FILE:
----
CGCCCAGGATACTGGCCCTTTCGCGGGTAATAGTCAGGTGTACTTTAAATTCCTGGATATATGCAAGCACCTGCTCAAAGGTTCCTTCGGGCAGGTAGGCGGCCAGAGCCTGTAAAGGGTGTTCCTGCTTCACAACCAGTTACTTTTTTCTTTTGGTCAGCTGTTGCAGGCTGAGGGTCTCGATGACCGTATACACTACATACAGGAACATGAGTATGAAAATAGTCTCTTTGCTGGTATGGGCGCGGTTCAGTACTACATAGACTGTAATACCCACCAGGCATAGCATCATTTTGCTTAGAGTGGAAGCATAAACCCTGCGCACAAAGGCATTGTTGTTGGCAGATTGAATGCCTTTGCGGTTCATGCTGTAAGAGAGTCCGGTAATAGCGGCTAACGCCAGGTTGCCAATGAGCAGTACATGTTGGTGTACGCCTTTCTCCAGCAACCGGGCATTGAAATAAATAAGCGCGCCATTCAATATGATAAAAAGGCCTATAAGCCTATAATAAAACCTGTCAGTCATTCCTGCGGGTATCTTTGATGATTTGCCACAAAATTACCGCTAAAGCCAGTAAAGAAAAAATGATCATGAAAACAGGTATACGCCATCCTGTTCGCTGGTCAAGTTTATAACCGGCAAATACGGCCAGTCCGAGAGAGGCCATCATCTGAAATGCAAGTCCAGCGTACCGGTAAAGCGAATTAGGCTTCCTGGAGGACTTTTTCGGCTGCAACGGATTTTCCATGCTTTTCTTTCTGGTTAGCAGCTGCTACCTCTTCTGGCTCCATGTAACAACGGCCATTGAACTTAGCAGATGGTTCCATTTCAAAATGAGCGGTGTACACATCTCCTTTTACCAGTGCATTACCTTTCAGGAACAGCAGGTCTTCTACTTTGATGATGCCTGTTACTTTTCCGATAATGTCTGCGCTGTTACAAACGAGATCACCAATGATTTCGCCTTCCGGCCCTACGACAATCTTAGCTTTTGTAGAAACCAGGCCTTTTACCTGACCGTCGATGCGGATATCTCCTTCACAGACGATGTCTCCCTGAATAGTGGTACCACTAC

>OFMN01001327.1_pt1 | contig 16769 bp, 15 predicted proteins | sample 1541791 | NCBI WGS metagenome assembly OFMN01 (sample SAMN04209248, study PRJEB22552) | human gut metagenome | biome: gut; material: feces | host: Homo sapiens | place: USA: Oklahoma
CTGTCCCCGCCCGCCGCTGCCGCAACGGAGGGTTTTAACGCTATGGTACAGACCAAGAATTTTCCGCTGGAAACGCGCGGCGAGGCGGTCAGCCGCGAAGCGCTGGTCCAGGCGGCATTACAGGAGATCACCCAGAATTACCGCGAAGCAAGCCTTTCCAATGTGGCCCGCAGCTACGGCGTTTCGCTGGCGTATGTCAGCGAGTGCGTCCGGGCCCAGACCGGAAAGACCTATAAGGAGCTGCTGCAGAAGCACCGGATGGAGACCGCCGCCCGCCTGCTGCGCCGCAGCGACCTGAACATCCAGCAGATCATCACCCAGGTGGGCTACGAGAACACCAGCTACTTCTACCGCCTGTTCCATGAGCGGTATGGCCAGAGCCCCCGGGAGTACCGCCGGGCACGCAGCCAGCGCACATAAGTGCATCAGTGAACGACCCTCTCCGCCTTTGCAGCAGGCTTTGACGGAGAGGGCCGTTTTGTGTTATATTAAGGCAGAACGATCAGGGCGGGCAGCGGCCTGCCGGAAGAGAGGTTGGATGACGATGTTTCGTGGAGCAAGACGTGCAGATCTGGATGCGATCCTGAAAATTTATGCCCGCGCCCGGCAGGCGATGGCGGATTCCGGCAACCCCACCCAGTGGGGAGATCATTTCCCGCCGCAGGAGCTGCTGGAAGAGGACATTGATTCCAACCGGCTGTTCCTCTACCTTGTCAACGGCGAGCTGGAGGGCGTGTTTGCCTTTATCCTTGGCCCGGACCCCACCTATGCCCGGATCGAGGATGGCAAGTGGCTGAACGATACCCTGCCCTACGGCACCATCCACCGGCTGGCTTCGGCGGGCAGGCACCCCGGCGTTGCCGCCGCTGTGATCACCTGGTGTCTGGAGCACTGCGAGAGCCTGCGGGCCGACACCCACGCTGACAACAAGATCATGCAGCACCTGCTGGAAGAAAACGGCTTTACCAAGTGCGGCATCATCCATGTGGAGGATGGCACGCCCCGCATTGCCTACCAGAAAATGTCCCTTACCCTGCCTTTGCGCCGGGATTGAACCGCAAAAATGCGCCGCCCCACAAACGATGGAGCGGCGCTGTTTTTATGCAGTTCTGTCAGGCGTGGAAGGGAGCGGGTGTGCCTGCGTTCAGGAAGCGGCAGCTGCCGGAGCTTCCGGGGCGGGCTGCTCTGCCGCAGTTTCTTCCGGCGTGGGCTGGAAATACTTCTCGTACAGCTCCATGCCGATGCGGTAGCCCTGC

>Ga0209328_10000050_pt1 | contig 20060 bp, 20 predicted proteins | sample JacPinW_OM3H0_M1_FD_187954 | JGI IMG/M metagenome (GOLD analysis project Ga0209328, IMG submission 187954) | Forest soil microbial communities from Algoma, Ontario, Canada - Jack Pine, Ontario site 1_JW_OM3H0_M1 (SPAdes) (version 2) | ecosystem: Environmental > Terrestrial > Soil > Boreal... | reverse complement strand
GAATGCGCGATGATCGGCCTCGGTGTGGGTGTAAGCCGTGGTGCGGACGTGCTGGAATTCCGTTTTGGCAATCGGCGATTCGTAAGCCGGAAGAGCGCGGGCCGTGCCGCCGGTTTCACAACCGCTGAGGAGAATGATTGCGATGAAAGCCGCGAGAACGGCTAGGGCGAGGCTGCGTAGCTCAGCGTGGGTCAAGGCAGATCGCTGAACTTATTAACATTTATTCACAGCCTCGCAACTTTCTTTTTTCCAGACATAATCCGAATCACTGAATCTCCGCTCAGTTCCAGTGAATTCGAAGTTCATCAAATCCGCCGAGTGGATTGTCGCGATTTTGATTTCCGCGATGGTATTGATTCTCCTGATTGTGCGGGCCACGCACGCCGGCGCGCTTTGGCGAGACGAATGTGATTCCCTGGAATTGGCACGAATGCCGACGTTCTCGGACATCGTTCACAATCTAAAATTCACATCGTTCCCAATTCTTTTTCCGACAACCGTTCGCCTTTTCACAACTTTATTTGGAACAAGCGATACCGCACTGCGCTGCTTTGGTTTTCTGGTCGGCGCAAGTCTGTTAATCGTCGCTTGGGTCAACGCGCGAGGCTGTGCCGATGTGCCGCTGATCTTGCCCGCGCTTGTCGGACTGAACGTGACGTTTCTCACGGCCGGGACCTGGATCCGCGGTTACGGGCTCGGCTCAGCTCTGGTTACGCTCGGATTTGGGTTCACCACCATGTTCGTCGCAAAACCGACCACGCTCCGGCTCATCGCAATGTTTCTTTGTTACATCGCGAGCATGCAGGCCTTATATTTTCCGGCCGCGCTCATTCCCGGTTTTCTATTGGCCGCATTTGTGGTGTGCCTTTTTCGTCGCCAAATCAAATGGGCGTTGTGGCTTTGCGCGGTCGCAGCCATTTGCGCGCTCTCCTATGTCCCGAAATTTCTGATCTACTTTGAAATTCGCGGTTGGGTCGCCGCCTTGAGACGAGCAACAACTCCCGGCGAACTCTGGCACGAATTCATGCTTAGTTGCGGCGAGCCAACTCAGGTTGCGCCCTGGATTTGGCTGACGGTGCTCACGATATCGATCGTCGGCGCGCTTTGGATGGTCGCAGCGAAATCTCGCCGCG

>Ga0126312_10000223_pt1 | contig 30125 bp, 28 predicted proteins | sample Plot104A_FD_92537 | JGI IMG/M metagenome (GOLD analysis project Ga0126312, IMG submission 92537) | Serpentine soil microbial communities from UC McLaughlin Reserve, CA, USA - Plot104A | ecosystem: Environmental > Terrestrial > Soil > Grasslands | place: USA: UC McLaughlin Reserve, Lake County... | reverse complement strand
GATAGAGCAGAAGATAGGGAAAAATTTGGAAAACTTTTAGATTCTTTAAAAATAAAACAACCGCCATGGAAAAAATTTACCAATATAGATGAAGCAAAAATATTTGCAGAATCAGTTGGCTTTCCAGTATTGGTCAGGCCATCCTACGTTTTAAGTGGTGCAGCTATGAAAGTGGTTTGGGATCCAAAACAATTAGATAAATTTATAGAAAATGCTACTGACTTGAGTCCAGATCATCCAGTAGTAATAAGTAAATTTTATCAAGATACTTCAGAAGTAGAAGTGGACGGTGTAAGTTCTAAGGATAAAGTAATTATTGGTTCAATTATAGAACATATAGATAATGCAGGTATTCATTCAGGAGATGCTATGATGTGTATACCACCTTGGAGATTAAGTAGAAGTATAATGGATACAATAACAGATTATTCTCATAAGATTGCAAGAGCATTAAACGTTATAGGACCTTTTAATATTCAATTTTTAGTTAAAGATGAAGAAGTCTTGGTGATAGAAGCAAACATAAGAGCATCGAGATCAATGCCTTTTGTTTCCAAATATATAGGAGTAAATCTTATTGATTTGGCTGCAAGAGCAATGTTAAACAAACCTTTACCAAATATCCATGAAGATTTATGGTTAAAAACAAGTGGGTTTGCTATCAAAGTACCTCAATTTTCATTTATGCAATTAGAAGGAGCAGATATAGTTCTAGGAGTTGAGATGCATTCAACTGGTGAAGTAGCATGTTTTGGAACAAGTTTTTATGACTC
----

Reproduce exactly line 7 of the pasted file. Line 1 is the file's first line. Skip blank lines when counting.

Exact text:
GATAGAGCAGAAGATAGGGAAAAATTTGGAAAACTTTTAGATTCTTTAAAAATAAAACAACCGCCATGGAAAAAATTTACCAATATAGATGAAGCAAAAATATTTGCAGAATCAGTTGGCTTTCCAGTATTGGTCAGGCCATCCTACGTTTTAAGTGGTGCAGCTATGAAAGTGGTTTGGGATCCAAAACAATTAGATAAATTTATAGAAAATGCTACTGACTTGAGTCCAGATCATCCAGTAGTAATAAGTAAATTTTATCAAGATACTTCAGAAGTAGAAGTGGACGGTGTAAGTTCTAAGGATAAAGTAATTATTGGTTCAATTATAGAACATATAGATAATGCAGGTATTCATTCAGGAGATGCTATGATGTGTATACCACCTTGGAGATTAAGTAGAAGTATAATGGATACAATAACAGATTATTCTCATAAGATTGCAAGAGCATTAAACGTTATAGGACCTTTTAATATTCAATTTTTAGTTAAAGATGAAGAAGTCTTGGTGATAGAAGCAAACATAAGAGCATCGAGATCAATGCCTTTTGTTTCCAAATATATAGGAGTAAATCTTATTGATTTGGCTGCAAGAGCAATGTTAAACAAACCTTTACCAAATATCCATGAAGATTTATGGTTAAAAACAAGTGGGTTTGCTATCAAAGTACCTCAATTTTCATTTATGCAATTAGAAGGAGCAGATATAGTTCTAGGAGTTGAGATGCATTCAACTGGTGAAGTAGCATGTTTTGGAACAAGTTTTTATGACTC